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14-09-2023 | Congenital Lung Disease | Editor's Choice | News

ERS 2023

Inhaled idrevloride in hypertonic saline may benefit patients with primary ciliary dyskinesia

Author: Laura Cowen


medwireNews: Treatment with inhaled idrevloride in hypertonic saline is associated with improved lung function relative to hypertonic saline alone in people with primary ciliary dyskinesia, show results from the phase 2 CLEAN-PCD trial.

Idrevloride is an epithelial sodium channel (ENaC) blocker that has been shown to inhibit sodium ion transport and increase the apical surface liquid volume on airway epithelial cells in vitro, explain Felix Ringshausen (Hanover Medical School, Germany) and co-authors in The Lancet Respiratory Medicine.

They add that the effect was magnified by co-administering idrevloride with hypertonic saline and could benefit patients with primary ciliary dyskinesia by restoring mucus hydration. This in turn could “improve mucus clearance, reduce airway obstruction, and improve lung function in affected individuals,” they say.

To test their hypothesis, Ringshausen and team initiated the international CLEAN-PCD trial which included four treatment sequences in a crossover design and involved participants aged 12 years or older (mean age 27.8 years) with primary ciliary dyskinesia and a percentage of predicted forced expiratory volume in 1 second (ppFEV1) of 40–90%.

In group 1, 43 participants were randomly assigned to receive idrevloride 85 µg in 3 mL hypertonic saline (4.2% sodium chloride [NaCl]) nebulized twice daily for 28 days, followed by a 28-day washout period then hypertonic saline alone for 28 days.

The second group comprised 41 patients who received the same two treatments but in the reverse order, while groups 3 (n=21) and 4 (n=18) were given idrevloride in hypotonic saline (0.17% NaCl) followed by placebo (0.17% NaCl) and vice versa.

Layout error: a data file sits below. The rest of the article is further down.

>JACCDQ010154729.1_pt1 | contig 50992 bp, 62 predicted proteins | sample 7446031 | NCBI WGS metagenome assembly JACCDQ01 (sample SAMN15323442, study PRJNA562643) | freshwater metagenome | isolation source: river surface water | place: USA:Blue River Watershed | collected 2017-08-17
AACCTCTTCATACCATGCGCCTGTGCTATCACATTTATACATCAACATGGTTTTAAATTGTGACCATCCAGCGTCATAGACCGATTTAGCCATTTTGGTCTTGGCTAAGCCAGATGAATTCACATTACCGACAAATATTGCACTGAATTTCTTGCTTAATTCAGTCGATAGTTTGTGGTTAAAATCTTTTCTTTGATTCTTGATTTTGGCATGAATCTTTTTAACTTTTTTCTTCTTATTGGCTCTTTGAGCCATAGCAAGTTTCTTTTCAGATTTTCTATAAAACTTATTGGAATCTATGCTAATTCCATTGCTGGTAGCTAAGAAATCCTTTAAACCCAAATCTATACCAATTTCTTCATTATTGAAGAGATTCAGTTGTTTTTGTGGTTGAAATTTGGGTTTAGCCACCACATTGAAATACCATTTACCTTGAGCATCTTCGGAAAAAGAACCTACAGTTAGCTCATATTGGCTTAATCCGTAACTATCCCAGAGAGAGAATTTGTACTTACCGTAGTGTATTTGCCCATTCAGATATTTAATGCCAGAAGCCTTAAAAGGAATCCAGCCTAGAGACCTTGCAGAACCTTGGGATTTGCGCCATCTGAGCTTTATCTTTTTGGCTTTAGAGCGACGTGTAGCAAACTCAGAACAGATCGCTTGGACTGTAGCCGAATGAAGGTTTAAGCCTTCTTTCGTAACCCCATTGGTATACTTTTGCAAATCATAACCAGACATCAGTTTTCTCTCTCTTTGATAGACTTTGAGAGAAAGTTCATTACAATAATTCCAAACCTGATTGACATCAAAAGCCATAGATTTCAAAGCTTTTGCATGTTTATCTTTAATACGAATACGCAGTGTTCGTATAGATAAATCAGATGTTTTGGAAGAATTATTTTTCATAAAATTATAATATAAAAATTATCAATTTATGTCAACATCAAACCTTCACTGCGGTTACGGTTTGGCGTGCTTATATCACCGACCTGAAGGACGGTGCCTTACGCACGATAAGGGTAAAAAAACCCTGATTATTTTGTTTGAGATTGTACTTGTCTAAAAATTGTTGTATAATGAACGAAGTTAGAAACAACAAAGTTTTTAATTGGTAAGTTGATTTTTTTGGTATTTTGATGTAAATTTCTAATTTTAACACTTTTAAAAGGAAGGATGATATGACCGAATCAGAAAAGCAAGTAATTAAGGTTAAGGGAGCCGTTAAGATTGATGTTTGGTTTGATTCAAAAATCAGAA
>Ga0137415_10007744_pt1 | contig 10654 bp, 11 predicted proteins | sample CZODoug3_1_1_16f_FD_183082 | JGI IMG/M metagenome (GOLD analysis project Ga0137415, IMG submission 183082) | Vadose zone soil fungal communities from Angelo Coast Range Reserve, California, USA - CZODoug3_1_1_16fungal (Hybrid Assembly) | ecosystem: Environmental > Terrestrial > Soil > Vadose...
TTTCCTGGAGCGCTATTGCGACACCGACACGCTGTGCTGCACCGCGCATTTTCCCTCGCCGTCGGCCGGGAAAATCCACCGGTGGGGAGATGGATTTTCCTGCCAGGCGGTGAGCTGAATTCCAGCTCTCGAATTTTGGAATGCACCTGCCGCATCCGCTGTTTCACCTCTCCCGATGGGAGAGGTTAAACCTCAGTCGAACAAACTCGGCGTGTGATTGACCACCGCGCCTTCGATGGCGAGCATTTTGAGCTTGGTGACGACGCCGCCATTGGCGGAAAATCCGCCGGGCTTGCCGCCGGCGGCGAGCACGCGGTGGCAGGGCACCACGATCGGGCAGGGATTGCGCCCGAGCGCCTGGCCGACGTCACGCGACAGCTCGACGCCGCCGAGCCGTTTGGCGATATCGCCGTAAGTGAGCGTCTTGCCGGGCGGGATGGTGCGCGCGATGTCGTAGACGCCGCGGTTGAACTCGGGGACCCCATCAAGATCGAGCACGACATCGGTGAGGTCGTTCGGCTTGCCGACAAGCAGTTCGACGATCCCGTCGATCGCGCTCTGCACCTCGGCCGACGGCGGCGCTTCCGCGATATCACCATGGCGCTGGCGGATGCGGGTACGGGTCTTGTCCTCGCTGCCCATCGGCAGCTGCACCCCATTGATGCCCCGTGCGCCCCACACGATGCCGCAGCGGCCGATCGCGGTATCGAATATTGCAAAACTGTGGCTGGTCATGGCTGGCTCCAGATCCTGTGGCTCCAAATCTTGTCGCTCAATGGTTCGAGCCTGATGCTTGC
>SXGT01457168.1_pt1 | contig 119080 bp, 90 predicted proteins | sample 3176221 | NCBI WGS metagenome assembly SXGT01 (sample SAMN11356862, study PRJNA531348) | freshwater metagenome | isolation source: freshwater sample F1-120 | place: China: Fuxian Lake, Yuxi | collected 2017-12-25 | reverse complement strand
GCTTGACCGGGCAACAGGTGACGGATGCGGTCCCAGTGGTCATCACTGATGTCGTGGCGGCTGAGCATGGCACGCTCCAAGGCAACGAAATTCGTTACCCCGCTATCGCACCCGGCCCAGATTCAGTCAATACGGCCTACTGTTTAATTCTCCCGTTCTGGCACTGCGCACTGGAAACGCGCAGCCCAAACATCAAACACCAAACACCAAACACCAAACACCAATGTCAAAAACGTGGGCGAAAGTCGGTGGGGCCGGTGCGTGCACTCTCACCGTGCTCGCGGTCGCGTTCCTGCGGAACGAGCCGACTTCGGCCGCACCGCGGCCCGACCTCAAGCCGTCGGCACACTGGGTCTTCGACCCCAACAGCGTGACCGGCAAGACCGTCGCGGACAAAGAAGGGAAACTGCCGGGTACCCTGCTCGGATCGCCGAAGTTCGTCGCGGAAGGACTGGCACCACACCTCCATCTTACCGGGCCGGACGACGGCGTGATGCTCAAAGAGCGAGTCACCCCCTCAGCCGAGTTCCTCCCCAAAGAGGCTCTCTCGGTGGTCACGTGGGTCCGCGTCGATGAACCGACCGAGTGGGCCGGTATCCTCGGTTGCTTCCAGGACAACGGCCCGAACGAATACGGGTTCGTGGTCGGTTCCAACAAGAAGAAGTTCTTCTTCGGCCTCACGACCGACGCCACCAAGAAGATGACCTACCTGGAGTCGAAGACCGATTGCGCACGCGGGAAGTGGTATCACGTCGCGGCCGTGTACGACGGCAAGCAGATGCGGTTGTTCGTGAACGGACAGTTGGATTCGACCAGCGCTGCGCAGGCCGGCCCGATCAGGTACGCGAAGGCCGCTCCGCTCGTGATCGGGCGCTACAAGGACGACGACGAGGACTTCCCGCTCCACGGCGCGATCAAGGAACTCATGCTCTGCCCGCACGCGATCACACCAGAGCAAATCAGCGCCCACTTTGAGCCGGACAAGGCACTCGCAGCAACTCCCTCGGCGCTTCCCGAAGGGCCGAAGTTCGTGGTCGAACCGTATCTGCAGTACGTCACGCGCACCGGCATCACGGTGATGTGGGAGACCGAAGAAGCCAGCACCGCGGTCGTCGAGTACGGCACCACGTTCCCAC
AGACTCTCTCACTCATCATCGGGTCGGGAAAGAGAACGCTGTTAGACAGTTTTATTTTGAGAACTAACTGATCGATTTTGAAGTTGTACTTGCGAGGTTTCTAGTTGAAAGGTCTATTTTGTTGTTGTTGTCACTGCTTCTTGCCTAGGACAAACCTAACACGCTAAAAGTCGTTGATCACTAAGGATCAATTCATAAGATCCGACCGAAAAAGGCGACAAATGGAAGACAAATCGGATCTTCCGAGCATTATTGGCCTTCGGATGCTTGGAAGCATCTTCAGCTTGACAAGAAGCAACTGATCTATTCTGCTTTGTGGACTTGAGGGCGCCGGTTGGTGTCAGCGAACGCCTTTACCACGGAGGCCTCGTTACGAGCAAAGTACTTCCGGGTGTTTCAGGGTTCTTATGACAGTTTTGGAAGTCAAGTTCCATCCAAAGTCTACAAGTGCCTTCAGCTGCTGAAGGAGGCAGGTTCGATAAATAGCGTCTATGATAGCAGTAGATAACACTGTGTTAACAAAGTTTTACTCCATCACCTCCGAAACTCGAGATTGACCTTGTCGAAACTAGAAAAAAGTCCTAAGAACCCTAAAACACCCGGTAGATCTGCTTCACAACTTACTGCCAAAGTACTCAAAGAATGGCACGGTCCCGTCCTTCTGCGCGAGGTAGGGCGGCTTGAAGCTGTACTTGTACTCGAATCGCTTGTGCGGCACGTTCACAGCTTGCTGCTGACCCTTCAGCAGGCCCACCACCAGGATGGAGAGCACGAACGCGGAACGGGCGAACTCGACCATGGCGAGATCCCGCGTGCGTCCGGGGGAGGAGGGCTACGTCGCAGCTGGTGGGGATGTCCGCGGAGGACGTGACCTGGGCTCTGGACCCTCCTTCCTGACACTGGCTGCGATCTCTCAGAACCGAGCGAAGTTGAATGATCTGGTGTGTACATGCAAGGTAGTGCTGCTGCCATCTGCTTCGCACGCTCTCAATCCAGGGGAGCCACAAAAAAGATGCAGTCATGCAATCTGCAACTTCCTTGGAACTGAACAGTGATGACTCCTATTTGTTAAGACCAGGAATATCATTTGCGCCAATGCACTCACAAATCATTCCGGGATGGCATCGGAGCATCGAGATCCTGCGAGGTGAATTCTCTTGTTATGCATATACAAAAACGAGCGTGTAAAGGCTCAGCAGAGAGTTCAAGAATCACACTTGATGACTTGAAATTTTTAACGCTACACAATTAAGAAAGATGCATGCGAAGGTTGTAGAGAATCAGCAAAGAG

At baseline, the mean ppFEV1 across all participants was 66.1. After 28 days of treatment with idrevloride in hypertonic saline there was a 1.0 percentage point absolute increase in the least squares mean ppFEV1. This was significantly greater than the 0.5 percentage points decrease relative to baseline observed after 28 days of treatment with hypertonic saline alone.

Furthermore, a responder analysis showed that significantly more patients had a 3.0 percentage point or greater improvement in ppFEV1 after idrevloride in hypertonic saline than after hypertonic saline alone, at 37% versus 23%, with a corresponding odds ratio of 2.9.

Conversely, there were no significant differences in ppFEV1 when idrevloride in hypertonic saline was compared with idrevloride alone or placebo. These treatments were associated with absolute decreases in the least squares mean ppFEV1 of 0.5 and 1.3 percentage points, respectively.

Ringshausen et al report that they observed a similar pattern of results for absolute FEV1, forced vital capacity (FVC), and ppFVC but there was no improvement in the percentage of predicted mid-maximal expiratory flow rates for any treatment, and none of the treatments were consistently associated with quality-of-life improvements.